Updated: August 31, 2017 12:35:31 pm
Belying the expectations of the government that a significant amount of currency held by people would not return to the banking system, the RBI on Wednesday announced that 99 per cent of the demonetised Rs 500 and Rs 1,000 notes were deposited or exchanged.
As on June 30, 2017, notes worth Rs 15.28 lakh crore were deposited by people, according to RBI’s annual report. At least Rs 16,000 crore did not return to the system as the total value of Rs 500 and Rs 1000 notes in circulation was Rs 15.44 lakh crore. And RBI spent Rs 7,965 crore, nearly half of the Rs 16,000 crore gain, for printing new notes between July 2016 and June 2017.
Scrapping of the higher denomination notes had caused immense hardship for the public due to the slow pace of remonetisation. Squeezing the cash meant long queues outside ATMs and businesses taking a hit as the country’s economy was largely cash-driven.
The disruption it caused raises questions over the overall gains made and its impact on the economy.
After the country’s GDP growth fell close to two per cent, this year’s midterm economic survey had indicated that the impact from demonetisation is between 1/4 and 1/2 percentage points relative to the baseline of about 7 per cent.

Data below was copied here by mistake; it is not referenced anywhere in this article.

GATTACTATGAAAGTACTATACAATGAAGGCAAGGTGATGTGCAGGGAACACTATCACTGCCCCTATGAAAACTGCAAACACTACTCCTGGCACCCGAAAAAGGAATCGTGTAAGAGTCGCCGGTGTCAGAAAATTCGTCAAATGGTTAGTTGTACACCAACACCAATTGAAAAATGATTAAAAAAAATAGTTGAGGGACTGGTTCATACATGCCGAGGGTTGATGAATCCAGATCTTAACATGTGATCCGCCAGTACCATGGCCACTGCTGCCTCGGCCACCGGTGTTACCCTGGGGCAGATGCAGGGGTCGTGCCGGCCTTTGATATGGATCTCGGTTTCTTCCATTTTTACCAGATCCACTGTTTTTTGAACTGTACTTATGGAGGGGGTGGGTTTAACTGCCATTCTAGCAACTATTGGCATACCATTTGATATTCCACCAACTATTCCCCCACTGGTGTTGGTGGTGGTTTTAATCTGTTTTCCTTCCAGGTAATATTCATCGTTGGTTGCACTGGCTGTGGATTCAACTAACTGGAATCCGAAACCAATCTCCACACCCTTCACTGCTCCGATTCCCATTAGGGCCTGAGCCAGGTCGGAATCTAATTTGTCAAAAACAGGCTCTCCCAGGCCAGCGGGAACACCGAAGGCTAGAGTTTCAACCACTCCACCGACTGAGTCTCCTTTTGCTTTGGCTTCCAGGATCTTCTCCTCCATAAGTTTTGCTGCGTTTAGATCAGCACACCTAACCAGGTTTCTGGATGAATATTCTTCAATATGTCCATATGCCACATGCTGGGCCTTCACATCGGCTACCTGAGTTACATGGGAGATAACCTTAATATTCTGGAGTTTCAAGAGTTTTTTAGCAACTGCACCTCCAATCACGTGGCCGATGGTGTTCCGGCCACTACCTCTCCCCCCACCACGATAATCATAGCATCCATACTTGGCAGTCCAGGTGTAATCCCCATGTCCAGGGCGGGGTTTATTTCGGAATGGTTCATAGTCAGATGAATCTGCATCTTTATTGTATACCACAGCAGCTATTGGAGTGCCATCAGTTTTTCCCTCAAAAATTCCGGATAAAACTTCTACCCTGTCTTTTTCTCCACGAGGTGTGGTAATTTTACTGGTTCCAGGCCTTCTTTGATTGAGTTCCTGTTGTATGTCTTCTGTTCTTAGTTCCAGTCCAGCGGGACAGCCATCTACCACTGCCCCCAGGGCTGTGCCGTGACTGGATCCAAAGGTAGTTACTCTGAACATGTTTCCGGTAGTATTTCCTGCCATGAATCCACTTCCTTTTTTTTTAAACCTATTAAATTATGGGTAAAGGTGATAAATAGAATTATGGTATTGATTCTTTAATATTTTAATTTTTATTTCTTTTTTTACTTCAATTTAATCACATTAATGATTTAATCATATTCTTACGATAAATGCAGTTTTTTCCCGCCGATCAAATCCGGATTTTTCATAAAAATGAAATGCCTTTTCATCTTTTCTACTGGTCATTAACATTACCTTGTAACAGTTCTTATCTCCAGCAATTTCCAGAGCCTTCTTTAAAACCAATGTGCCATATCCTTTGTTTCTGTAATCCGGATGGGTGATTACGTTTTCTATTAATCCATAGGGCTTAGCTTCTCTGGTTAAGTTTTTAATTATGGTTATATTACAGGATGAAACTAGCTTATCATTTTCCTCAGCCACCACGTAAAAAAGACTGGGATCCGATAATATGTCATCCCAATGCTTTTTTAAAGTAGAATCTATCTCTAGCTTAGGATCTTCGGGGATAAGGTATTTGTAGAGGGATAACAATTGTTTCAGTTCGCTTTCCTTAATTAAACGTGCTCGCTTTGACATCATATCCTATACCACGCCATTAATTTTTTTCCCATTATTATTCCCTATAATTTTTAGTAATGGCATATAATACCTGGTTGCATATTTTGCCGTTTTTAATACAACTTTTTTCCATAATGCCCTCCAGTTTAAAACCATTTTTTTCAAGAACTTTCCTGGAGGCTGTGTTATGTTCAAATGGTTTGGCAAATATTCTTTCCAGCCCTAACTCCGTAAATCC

Defending the demonetisation move, the government had repeatedly said it would curb terror financing and dent the drug trafficking industry as they heavily rely on counterfeit notes.
In July, the RBI told a parliamentary committee that ending the counterfeit currency menace was one of the reasons for accepting the govenrment’s demonetisaton move. The bank said that it was becoming increasingly difficult to differentiate between genuine notes and fake notes.
Despite the RBI stating in its report that counterfeit notes detected was 20.4 per cent higher than the previous year, the value of the fake demonetised Rs 500 and Rs 1000 notes in 2016-17 was just Rs 41 crore.
Meanwhile, Union Finance Minister Arun Jaitley, on Wednesday, said that one of the principal objects of demonetisation was to gradually bring down the quantum of cash operating in the system and an integration of the informal economy with the formal one where progress has been achieved.
“The object of demonetisation was not confiscation of money. The object of demonetisation was that India is predominantly a high-cash economy and, therefore, that scenario requires to be significantly altered,” he told reporters after the release of Reserve Bank of India’s Annual Report for 2016-17.
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